On Wednesday, ESPN’s Dan Murphy reported that former Ohio State and NFL wide receiver Anthony Gonzalez would propose federal legislation addressing student-athletes’ ability to be compensated for the use of their name, image, and likeness (NIL).
This comes on the heels of California governor Gavin Newsom signing CA Senate Bill 206 into law that would make it illegal to prevent student-athletes in the state from making money from advertisements, promotions, instruction, and other instances where their NIL are being used for financial gain.
“I actually think that we need to do something quickly, within the next year,” Gonzalez told ESPN. “I don’t think you have three years to figure this out. I think decisions will start happening immediately.”
Gonzalez told the Worldwide Leader that his intention is to properly address the NIL issue while also providing safeguards for student-athletes who might be taken advantage of because of their new-found earning power.
“There are a lot of people who are trying to get a piece of the athlete who do not have their best interest in mind and are out for nefarious means,” Gonzalez said. “You can imagine a world where, if there were no guardrails in place, that it could get out of hand pretty quickly. That’s the lane you’re trying to carve. How do you do this to provide necessary and deserved benefits while not inviting a bigger problem alongside it?”
Ahead of the weekly press conference from Ohio State Buckeyes head football coach Ryan Day, OSU athletic director Gene Smith spoke for 15 minutes about his role with the university and overseeing the NCAA’s working group addressing these NIL issues.
While Smith would not give his personal opinion on the matter — out of respect for this colleagues in the working group — he did say that he believed that a federal solution would be necessary to prevent different laws from being passed in multiple states, creating a patchwork, piecemeal landscape that hampers the NCAA’s desire for a level field of competition across the country.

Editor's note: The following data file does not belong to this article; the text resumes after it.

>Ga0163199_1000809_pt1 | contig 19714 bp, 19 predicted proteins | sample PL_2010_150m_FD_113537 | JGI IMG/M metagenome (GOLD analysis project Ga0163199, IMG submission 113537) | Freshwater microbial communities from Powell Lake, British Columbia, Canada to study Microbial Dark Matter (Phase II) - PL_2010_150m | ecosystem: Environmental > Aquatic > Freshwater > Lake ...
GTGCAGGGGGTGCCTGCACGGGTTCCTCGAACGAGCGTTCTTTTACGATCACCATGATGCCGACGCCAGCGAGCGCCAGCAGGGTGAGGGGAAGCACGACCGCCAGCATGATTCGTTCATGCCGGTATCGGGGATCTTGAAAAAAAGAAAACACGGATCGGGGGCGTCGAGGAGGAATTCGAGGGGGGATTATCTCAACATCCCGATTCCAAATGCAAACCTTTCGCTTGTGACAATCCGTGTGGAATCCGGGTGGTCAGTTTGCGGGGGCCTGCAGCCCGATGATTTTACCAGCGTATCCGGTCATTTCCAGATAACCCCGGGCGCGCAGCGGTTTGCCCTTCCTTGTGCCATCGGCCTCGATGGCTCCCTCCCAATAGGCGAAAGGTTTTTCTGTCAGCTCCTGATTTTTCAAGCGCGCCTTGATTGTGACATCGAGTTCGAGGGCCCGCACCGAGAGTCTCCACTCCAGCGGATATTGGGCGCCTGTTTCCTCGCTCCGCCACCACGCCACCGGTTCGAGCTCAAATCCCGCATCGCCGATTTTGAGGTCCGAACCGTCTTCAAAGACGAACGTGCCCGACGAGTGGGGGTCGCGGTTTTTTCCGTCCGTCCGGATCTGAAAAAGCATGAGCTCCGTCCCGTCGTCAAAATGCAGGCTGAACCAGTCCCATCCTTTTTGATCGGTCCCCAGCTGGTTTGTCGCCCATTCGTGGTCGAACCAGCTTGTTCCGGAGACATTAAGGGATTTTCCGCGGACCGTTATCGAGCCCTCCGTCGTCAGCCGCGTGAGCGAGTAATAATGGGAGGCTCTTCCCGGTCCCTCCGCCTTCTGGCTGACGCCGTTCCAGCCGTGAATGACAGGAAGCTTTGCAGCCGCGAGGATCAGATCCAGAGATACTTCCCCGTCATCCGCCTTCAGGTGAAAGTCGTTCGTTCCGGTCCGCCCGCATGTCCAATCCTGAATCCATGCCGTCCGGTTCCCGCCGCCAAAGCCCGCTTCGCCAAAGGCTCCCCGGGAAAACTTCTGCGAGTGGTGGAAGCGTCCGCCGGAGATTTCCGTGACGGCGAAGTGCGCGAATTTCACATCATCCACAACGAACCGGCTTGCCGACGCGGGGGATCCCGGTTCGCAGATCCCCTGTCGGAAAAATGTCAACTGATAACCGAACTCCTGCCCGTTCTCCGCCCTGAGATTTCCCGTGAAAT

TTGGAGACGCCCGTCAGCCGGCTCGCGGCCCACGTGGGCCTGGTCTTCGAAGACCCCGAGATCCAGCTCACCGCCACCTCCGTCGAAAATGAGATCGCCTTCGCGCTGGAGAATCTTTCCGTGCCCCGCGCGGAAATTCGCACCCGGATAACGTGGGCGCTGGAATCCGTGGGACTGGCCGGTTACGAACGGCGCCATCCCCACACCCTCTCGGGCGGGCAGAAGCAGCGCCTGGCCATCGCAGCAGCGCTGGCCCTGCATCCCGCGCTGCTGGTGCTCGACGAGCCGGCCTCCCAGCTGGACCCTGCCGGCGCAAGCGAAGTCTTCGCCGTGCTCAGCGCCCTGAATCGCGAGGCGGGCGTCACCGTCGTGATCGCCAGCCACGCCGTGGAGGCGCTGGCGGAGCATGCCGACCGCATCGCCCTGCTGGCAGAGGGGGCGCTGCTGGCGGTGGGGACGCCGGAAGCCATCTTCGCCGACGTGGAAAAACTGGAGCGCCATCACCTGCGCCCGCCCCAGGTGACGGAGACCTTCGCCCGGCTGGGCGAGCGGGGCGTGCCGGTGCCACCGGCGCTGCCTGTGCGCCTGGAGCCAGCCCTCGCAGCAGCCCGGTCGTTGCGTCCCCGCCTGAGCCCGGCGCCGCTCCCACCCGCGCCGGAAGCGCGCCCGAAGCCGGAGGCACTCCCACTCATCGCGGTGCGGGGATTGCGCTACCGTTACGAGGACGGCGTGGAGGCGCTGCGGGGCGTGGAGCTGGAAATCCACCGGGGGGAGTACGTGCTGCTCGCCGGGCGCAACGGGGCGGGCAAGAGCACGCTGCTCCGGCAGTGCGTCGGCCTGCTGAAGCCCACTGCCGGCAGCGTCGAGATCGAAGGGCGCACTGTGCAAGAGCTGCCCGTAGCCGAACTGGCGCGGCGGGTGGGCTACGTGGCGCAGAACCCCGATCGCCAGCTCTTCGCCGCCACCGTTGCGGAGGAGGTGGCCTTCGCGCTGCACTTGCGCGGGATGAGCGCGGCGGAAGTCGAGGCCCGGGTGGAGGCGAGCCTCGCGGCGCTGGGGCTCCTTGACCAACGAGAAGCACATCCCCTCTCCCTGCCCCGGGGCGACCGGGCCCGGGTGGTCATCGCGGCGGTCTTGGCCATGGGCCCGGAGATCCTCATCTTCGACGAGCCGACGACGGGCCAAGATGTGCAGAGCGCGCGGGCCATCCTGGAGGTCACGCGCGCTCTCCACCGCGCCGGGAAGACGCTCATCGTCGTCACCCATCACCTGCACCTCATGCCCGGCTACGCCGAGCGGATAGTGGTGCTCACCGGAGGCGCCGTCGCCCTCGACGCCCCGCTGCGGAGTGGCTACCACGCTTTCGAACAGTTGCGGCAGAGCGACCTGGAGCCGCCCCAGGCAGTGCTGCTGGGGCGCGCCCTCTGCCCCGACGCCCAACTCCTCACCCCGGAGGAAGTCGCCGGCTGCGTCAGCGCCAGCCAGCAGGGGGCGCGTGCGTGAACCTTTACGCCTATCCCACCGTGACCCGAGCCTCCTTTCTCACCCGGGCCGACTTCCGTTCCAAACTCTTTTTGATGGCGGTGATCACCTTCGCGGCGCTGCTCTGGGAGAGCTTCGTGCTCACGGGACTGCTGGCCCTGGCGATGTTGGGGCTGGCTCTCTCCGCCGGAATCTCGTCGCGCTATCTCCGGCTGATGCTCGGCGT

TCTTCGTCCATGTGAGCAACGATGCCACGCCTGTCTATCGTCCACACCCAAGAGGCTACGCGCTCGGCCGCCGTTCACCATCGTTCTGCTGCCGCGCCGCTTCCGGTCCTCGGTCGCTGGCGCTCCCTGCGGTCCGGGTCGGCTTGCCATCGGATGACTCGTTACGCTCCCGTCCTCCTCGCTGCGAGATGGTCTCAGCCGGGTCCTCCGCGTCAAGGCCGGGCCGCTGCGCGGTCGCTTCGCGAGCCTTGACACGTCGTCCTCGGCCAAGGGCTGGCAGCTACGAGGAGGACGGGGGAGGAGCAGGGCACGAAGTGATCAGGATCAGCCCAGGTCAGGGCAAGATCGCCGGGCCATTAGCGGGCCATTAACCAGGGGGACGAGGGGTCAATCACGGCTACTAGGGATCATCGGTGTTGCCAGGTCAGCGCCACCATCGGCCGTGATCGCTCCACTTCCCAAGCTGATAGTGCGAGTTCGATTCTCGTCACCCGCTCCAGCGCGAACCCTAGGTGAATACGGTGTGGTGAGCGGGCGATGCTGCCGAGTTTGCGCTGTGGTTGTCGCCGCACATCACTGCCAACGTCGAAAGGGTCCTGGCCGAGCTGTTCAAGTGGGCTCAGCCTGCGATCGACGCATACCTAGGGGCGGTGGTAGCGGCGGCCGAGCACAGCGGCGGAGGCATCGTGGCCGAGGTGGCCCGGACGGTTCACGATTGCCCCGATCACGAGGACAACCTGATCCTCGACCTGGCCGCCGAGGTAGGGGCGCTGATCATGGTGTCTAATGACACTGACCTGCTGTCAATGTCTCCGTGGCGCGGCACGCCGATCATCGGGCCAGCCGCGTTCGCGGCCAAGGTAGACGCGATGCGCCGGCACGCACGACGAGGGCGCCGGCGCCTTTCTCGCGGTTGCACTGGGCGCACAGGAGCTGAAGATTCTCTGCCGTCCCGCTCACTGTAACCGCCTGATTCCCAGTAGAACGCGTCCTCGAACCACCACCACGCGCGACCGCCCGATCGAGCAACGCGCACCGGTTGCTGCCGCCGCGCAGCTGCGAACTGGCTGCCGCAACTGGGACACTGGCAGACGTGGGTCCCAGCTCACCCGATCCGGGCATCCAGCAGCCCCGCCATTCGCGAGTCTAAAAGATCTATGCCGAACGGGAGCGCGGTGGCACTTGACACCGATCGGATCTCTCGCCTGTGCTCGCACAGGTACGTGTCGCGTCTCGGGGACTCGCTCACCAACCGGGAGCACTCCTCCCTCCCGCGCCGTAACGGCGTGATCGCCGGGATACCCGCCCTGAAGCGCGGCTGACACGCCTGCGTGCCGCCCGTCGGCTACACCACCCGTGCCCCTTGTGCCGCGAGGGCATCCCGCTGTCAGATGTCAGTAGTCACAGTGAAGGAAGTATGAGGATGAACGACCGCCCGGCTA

In the press conference, Smith said that his working group would be making a recommendation to all of the NCAA member institutions at the end of the month. Gonzalez indicated that he would wait until that process is complete to officially draft the legislation.
“My plan is to wait on that,” Gonzalez said to ESPN. “I trust Gene. I know he’s thoughtful in this. ... I want to see that play out, and then he and I will have discussions on how we can solve the goals that we all have.”
At present, there is a similarly themed bill proceeding through the congressional review process. Proposed by North Carolina representative Mark Walker, the bill would change the tax code forcing the NCAA to permit players to be compensated for the use of their NIL, or risk having their non-profit tax exemptions revoked.
While Gonzalez reportedly has not spoken to Walker about the bill, it is noted that the North Carolina representative’s bill does not include the safeguards for the student-athletes that Gonzalez’s does.
The California law is not set to go into effect until 2023, allowing the NCAA to come up with its own solutions, and providing the state the opportunity to amend the law to get in lockstep with the organization. However, laws proposed in other states — including New York, South Carolina, and Florida — are looking to be fully applicable sooner. If passed as is, the proposed law in Florida could take effect as early as 2020.
Gonzalez is a former All-Big Ten WR and a first round pick of the Indianapolis Colts. He now represents Northeast Ohio’s 16th district in the United States House of Representatives.